What matters is that the particular aptitudes of my day-to-day life gradually reveals should not distract me from my search for a general aptitude which would be peculiar to me and which is not innate. Over and above the various prejudices I acknowledge, the affinities I feel, the attractions I succumb to, the events which occur to me alone—over and above a sum of movements I am conscious of making, of emotions I alone experience—I strive in relation to other men, to discover the nature, if not the necessity of my difference from them. Is it not precisely to the degree I become conscious of that difference that I shall recognize what I alone have been put on this earth to do, what unique message I alone may bear, so that I alone can answer for its fate?
Such reflections lead me to the conclusion that criticism, abjuring, it is true, its dearest prerogatives but aiming, on the whole, at a goal less futile than the automatic adjustment of ideas, should confine itself to scholarly incursions upon the very realm supposedly barred to it, and which, separate from the author’s personality, victimized by the petty events of daily life, expresses itself quite freely and often in so distinctive a manner. (Andre Breton, Nadja 12-13)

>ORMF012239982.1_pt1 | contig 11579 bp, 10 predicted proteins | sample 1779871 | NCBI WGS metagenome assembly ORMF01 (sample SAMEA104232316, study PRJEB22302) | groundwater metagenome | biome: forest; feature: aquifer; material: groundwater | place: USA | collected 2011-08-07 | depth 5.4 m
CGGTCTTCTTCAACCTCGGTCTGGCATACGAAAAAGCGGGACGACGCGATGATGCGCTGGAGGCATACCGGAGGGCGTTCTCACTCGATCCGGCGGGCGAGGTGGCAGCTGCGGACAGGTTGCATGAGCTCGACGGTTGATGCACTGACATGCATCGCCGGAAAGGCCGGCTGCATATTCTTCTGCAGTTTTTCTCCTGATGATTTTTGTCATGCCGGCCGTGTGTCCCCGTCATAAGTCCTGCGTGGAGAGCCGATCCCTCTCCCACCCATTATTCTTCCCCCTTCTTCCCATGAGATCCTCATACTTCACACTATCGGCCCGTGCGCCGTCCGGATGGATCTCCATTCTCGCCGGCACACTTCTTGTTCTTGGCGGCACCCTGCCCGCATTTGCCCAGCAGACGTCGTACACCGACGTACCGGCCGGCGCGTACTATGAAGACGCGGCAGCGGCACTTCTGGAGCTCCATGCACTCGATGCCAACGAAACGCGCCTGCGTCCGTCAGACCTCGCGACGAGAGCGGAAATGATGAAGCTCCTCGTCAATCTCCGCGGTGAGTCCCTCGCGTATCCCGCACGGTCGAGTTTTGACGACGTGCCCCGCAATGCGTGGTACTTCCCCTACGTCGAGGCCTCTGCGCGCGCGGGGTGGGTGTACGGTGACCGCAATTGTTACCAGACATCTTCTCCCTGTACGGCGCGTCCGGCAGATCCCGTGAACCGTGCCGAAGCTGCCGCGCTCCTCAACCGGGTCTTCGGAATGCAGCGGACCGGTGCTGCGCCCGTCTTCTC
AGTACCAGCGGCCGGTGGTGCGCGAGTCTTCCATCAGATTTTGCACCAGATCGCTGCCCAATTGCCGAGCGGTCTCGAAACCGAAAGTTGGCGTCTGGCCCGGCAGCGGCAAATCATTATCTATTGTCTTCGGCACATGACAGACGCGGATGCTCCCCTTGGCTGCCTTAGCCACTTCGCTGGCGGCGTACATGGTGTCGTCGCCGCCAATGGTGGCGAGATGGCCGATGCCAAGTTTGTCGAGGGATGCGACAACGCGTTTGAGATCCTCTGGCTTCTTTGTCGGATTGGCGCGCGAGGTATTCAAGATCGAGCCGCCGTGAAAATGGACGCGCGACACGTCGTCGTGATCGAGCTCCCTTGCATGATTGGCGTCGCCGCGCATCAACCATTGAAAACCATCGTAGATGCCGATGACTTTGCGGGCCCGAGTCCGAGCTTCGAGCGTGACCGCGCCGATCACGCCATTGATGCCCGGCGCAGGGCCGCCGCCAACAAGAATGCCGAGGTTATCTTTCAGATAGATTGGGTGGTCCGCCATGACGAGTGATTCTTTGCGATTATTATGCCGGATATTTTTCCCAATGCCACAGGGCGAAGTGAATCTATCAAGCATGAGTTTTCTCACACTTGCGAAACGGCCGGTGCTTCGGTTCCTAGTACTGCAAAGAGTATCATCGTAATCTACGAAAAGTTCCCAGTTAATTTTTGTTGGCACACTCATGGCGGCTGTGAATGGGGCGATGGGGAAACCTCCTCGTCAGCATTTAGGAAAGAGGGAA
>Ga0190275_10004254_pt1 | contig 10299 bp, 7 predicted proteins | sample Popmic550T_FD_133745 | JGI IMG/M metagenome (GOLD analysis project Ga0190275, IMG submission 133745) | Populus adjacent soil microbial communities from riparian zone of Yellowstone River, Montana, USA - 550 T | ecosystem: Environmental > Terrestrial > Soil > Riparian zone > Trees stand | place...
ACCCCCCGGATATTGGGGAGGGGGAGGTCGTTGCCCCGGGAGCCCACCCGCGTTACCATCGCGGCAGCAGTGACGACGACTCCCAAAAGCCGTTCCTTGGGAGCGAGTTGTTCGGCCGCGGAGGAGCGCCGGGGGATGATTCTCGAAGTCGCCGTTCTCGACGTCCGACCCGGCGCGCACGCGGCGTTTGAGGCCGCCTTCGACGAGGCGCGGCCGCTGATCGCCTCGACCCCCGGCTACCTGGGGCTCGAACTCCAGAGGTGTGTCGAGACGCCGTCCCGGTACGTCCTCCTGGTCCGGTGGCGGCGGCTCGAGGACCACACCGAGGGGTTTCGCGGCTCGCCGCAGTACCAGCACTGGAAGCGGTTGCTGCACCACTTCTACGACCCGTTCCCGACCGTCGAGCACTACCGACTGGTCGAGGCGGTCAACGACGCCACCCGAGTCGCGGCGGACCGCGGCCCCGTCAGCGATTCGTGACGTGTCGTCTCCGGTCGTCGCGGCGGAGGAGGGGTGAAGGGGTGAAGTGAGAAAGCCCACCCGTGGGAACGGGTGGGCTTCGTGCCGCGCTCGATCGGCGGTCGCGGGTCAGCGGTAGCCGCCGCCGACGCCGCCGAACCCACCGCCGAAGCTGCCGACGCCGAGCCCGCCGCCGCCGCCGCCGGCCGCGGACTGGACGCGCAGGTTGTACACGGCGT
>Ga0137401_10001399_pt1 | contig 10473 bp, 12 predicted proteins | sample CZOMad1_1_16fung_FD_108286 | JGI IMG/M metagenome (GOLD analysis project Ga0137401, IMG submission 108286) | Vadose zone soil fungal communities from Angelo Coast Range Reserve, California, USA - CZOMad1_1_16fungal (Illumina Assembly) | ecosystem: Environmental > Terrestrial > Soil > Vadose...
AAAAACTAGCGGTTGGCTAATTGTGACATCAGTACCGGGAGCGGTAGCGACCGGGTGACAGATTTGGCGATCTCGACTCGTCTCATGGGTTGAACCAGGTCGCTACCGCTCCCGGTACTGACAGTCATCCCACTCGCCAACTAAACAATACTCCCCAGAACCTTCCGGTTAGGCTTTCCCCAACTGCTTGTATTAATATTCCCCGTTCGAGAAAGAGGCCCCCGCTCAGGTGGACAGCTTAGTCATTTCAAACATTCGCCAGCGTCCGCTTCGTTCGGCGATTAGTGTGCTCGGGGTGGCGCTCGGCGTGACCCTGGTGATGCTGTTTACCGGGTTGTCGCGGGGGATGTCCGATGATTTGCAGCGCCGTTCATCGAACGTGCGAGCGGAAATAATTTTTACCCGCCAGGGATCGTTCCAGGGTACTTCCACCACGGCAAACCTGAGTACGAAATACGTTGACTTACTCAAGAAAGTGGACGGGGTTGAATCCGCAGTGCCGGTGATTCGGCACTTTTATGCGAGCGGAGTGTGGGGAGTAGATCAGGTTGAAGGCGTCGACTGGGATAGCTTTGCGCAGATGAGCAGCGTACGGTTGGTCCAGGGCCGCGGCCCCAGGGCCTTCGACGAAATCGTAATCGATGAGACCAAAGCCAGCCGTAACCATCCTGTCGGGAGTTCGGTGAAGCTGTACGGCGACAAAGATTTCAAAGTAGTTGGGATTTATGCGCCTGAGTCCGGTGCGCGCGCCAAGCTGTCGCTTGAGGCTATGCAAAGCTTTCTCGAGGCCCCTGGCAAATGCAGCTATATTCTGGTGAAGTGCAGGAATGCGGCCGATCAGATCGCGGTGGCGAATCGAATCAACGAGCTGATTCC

Discourse in Breton’s surrealist novel reflects an interesting sort of distanciation. Most scholarly writing on blogging tends to reflect on its centripetal pull, the bringing together of communities. However, there are also centrifugal forces which threaten at any instant to make writers pull apart in order to “find” themselves among a constellation of consumptive choices. I sense myself as being apart from what I read; is this a false consciousness which betrays the fact that I am essentially constructed through the process of reading? Blake’s infernal method of reading sets the process of locating oneself within the ideas consumed as critical of self and other; it is an exaggeration of a productive kind.
To one degree or another, the author distances himself from the common language, he steps back and objectifies it, forcing his own intentions to refract and diffuse themselves through the medium of this common view that has become embodied in language (a view that is always superficial and frequently hypocritical).
The relationship of the author to a language conceived as the common view is not static—it is always found in a state of movement and oscillation that is more or less alive (this is sometimes a rhythmic oscillation): the author exaggerates, now strongly, now weakly, one or another aspect of the “common language,” sometimes abruptly exposing its inadequacy to its object and sometimes, on the contrary, becoming one with it, maintaining an almost imperceptible distance, sometimes even directly forcing it to reverberate with his own “truth,” which occurs when the author completely merges his own voice with the common view. As a consequence of such a merger, the aspects of common language which in the given situation had been parodically exaggerated or had been treated as mere things, undergo change. (Mikhail Bakhtin, “Discourse in the Novel” 302)